/day'mn/ or /dee'mn/ n. [from the mythological meaning, later rationalized as the acronym `Disk And Execution MONitor'] A program that is not invoked explicitly, but lies dormant waiting for some condition(s) to occur. The idea is that the perpetrator of the condition need not be aware that a daemon is lurking (though often a program will commit an action only because it knows that it will implicitly invoke a daemon). For example, under ITS writing a file on the LPT spooler's directory would invoke the spooling daemon, which would then print the file. The advantage is that programs wanting (in this example) files printed need neither compete for access to nor understand any idiosyncrasies of the LPT. They simply enter their implicit requests and let the daemon decide what to do with them. Daemons are usually spawned automatically by the system, and may either live forever or be regenerated at intervals. Daemon and demon are often used interchangeably, but seem to have distinct connotations. The term `daemon' was introduced to computing by CTSS people (who pronounced it /dee'mon/) and used it to refer to what ITS called a dragon; the prototype was a program called DAEMON that automatically made tape backups of the file system. Although the meaning and the pronunciation have drifted, we think this glossary reflects current (2000) usage. From Jargon Dictionary


A process lurking in the background, usually unnoticed, until something triggers it into action. For example, the \cmd{update} daemon wakes up every thirty seconds or so to flush the buffer cache, and the \cmd{sendmail} daemon awakes whenever someone sends mail.


a program which runs for an extended period (usually "forever") to handle requests for service as needed. From Linux Guide @FirstLinux

daemon (service)

On UNIX, a daemon is a program running in the background, usually providing some sort of service. Typical daemons are those that provide e-mail, printing, telnet, FTP, and web access. From Hacking-Lexicon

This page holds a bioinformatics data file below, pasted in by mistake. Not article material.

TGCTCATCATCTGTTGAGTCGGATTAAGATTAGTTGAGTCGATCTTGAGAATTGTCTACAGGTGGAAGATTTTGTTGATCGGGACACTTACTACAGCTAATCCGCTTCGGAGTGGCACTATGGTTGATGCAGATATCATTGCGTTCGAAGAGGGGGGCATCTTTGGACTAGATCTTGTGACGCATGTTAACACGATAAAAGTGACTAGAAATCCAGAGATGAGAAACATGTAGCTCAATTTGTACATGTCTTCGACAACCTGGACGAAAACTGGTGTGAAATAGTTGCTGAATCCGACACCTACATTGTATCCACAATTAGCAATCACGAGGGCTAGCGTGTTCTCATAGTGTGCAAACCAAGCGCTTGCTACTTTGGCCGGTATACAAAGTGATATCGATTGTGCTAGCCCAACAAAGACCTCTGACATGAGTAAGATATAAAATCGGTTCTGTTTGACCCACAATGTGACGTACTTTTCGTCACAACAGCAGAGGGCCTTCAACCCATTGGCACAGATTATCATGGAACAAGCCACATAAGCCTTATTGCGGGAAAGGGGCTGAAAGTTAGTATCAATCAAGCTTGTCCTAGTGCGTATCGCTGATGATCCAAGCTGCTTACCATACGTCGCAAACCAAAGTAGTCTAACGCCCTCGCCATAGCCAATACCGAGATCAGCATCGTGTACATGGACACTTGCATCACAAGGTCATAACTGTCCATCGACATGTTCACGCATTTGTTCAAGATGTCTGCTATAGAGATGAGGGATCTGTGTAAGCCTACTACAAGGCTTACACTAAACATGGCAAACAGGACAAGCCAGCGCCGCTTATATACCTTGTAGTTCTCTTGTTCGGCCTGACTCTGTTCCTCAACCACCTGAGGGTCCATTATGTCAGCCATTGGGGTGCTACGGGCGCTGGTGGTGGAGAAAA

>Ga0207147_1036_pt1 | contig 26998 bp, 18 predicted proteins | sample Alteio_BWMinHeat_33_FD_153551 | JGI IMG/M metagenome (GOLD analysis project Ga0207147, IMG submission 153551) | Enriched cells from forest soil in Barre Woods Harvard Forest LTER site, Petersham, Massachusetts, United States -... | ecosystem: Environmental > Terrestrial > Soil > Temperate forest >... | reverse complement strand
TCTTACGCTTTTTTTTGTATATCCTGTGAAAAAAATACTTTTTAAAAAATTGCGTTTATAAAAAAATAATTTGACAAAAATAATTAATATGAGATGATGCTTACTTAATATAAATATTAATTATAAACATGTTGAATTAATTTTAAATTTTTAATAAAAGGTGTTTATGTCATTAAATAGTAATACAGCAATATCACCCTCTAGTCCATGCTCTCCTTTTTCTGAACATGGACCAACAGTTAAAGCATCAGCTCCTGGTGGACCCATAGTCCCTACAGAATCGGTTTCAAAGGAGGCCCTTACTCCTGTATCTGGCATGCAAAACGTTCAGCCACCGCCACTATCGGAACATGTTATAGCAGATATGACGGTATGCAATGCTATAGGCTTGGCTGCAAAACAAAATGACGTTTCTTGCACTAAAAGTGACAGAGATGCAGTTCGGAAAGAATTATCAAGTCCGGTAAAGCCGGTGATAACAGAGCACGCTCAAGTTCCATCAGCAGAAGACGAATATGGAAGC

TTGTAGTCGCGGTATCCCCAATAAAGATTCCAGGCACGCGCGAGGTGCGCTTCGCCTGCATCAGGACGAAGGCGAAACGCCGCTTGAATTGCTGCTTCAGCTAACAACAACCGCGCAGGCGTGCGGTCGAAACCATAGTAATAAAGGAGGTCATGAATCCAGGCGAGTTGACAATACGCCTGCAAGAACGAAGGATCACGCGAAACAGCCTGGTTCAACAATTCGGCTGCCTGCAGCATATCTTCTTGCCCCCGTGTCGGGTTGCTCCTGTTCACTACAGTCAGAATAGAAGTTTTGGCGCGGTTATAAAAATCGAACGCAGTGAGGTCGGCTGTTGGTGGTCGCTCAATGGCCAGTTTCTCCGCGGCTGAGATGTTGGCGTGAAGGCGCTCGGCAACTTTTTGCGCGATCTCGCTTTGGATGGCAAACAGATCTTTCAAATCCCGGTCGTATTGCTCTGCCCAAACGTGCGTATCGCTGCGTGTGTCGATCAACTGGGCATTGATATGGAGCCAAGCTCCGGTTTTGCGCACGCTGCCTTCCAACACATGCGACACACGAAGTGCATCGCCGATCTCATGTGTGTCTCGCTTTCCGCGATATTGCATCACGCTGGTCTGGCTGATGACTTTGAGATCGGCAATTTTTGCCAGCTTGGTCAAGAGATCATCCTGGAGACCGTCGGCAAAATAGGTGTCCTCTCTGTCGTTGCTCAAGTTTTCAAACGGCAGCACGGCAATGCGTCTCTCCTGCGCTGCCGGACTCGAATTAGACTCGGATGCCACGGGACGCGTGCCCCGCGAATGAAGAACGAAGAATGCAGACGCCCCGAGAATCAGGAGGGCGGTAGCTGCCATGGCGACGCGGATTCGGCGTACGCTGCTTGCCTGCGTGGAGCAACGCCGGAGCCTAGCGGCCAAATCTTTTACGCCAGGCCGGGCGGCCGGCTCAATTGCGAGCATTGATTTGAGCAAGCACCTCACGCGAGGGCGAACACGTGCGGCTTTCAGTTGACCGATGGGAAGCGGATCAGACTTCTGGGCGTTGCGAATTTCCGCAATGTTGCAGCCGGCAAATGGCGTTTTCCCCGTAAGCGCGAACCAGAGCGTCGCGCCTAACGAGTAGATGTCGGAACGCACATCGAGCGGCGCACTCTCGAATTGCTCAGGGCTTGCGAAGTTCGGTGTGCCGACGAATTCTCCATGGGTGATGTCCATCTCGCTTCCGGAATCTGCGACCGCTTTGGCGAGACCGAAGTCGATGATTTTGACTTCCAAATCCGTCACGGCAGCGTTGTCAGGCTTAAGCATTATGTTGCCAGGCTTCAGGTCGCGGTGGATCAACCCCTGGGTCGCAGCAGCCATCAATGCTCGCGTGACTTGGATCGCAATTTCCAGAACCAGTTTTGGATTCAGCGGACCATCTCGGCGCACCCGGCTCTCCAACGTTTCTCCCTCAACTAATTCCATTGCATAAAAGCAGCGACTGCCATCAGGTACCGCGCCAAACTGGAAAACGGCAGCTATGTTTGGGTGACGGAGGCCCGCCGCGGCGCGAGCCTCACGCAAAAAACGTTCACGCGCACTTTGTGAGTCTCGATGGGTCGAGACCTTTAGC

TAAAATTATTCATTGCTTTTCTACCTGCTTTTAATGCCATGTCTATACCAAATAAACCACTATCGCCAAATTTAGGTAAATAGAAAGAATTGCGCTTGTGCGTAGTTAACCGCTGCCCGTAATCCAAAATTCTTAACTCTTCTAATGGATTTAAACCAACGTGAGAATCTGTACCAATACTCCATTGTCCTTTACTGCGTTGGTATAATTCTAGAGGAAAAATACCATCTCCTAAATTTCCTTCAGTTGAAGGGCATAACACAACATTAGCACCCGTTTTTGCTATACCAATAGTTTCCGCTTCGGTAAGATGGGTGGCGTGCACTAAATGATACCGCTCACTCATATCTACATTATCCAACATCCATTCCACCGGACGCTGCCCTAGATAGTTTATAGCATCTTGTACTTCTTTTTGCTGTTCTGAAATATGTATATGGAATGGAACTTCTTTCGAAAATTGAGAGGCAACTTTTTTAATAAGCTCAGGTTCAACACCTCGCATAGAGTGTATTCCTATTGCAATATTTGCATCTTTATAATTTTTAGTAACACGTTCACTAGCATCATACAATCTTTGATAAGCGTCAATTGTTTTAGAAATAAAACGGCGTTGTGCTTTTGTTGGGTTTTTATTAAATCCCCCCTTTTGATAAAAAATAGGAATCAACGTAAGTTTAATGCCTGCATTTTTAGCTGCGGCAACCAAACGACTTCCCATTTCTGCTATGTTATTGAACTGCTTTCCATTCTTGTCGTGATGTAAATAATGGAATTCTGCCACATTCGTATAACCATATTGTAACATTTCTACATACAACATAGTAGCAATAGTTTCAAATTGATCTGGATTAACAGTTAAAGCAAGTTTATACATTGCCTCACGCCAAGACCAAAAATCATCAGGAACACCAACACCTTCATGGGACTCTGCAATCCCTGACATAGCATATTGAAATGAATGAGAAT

view web comic strips more conveniently A perl script that gathers online comic strips for more convenient viewing. When in normal mode, it creates an HTML page that references the strips directly, and when in local mode, it also downloads the images to your local disk. From Debian 3.0r0 APT


An IRC server designed for centrally maintained networks This is the ircd designed for use on OpenProjects Net (www.openprojects.net), based on the hybrid ircd used by efnet. It attempts to handle the network transparently as a unit, and to provide features to support the OPN philosophy. This package contains the main binary files. From Debian 3.0r0 APT


IRC services implementation for dancer-ircd This is the counterpart to dancer-ircd, a services implementation (nickserv, chanserv, etc) that works with the dancer protocol. It can connect to a remote server, but it is highly recommended that you run a local ircd instead and connect it to that. Note that dancer-services will not work properly with any ircd other than dancer-ircd. Dancer-services is essentially the same as hybserv, only patched to work with dancer-ircd. From Debian 3.0r0 APT


Provides a SOCKS wrapper for users behind a firewall. Dante provides "socksify" - a program which forwards network requests from any program to the SOCKS server (v4 or v5) which then performs them on your behalf. From Debian 3.0r0 APT


SOCKS server. dante-server provides "danted" - a SOCKS (v4 and v5) server From Debian 3.0r0 APT


An indexed collection of information which can be accessed, modified and queried using a query language such as SQL. Popular databases applications for Linux include the commercial Oracle product and Informix-SE. From Linux Guide @FirstLinux


The database is one of the underpinning applications of the Internet. The concept of database "records" predates that of "files" within a computer. These days, most discussion of databases revolves around SQL (structured query language). An SQL statement is a special language that you may use to encode a statement such as show me everyone who has a first name of "Robert". The actual SQL statement would look like: "SELECT * from Everyone where firstname equals 'Robert'". Key point: The near-programming quality of SQL means that it is open to much the same security holes that plague other scripting languages. For example, a frequent attacks against databases is to insert shell metacharacters into data fields. For example, consider a reporting system using PERL that extracts data out of a database. I may create a bank acount where name is "| mail [email protected] < /etc/passwd", which will send me the password field when you run your month-end reports. In late 1999 and early year 2000, thousands of Microsoft's web servers were broken into because programs submitted command-line statements through SQL query statements through a default script left open on default installations of their servers. From Hacking-Lexicon